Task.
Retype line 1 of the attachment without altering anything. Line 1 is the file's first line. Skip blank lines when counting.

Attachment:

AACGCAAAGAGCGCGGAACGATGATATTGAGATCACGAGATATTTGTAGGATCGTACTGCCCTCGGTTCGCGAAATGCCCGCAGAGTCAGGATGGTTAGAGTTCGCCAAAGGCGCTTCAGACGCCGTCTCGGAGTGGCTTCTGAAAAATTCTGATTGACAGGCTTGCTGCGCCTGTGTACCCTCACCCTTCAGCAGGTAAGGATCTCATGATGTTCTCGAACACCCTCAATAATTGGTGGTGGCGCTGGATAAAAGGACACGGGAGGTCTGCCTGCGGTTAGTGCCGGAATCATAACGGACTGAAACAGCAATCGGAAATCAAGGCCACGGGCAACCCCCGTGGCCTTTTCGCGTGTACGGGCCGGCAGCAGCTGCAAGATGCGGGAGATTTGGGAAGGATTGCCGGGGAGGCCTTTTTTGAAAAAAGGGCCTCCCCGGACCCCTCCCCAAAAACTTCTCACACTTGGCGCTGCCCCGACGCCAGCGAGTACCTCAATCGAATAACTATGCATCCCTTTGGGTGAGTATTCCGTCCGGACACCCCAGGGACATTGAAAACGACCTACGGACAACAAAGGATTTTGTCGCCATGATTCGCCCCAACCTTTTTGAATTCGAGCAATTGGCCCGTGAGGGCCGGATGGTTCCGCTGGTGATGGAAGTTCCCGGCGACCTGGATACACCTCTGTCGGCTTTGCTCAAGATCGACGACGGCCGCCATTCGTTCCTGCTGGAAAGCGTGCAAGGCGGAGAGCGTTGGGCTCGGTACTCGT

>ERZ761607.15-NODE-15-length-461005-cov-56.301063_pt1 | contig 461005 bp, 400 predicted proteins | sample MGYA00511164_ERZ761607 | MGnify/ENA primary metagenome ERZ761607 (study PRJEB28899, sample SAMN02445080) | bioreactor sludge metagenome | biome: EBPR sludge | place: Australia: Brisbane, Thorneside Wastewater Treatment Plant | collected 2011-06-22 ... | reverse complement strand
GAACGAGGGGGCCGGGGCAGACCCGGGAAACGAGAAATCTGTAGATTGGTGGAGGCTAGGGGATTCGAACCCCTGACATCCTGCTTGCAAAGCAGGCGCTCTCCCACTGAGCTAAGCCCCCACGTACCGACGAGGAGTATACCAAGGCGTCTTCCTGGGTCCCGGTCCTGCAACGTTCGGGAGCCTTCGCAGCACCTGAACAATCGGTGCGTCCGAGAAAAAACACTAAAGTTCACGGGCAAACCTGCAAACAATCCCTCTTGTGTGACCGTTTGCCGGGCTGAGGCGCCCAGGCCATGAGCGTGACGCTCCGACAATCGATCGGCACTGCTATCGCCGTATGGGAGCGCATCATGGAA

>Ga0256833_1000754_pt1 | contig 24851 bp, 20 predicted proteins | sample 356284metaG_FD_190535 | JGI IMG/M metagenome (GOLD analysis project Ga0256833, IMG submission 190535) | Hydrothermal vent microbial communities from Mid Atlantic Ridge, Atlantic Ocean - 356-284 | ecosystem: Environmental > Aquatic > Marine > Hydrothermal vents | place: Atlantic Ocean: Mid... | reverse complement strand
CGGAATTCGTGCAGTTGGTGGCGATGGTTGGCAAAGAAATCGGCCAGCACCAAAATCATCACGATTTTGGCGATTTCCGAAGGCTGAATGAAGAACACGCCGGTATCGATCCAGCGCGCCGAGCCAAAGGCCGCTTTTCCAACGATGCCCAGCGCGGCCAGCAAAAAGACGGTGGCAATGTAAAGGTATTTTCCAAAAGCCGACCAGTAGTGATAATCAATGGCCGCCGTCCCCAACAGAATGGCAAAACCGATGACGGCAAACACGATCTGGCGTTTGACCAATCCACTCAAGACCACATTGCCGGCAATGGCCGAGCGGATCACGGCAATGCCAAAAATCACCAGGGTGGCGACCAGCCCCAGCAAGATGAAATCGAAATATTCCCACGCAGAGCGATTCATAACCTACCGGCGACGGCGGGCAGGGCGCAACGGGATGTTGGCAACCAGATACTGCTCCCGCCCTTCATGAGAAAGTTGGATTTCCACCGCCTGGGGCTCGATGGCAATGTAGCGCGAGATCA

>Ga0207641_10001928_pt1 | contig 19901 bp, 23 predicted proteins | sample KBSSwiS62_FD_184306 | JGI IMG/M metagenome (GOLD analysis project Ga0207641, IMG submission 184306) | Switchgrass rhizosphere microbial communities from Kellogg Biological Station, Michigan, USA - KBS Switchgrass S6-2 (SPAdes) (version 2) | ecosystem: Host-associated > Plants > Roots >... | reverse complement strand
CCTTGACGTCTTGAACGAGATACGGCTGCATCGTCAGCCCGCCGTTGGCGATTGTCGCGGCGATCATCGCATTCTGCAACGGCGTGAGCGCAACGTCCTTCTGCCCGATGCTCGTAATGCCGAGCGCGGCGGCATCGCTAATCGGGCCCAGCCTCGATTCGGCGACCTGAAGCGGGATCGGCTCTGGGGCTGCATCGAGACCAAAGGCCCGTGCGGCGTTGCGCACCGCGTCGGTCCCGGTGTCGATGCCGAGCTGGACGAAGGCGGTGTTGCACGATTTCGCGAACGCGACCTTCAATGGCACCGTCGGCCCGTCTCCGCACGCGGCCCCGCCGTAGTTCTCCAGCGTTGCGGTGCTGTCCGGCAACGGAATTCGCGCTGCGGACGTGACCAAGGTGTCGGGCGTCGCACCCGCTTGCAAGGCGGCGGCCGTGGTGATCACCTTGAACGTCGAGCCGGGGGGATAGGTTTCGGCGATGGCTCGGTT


AACGCAAAGAGCGCGGAACGATGATATTGAGATCACGAGATATTTGTAGGATCGTACTGCCCTCGGTTCGCGAAATGCCCGCAGAGTCAGGATGGTTAGAGTTCGCCAAAGGCGCTTCAGACGCCGTCTCGGAGTGGCTTCTGAAAAATTCTGATTGACAGGCTTGCTGCGCCTGTGTACCCTCACCCTTCAGCAGGTAAGGATCTCATGATGTTCTCGAACACCCTCAATAATTGGTGGTGGCGCTGGATAAAAGGACACGGGAGGTCTGCCTGCGGTTAGTGCCGGAATCATAACGGACTGAAACAGCAATCGGAAATCAAGGCCACGGGCAACCCCCGTGGCCTTTTCGCGTGTACGGGCCGGCAGCAGCTGCAAGATGCGGGAGATTTGGGAAGGATTGCCGGGGAGGCCTTTTTTGAAAAAAGGGCCTCCCCGGACCCCTCCCCAAAAACTTCTCACACTTGGCGCTGCCCCGACGCCAGCGAGTACCTCAATCGAATAACTATGCATCCCTTTGGGTGAGTATTCCGTCCGGACACCCCAGGGACATTGAAAACGACCTACGGACAACAAAGGATTTTGTCGCCATGATTCGCCCCAACCTTTTTGAATTCGAGCAATTGGCCCGTGAGGGCCGGATGGTTCCGCTGGTGATGGAAGTTCCCGGCGACCTGGATACACCTCTGTCGGCTTTGCTCAAGATCGACGACGGCCGCCATTCGTTCCTGCTGGAAAGCGTGCAAGGCGGAGAGCGTTGGGCTCGGTACTCGT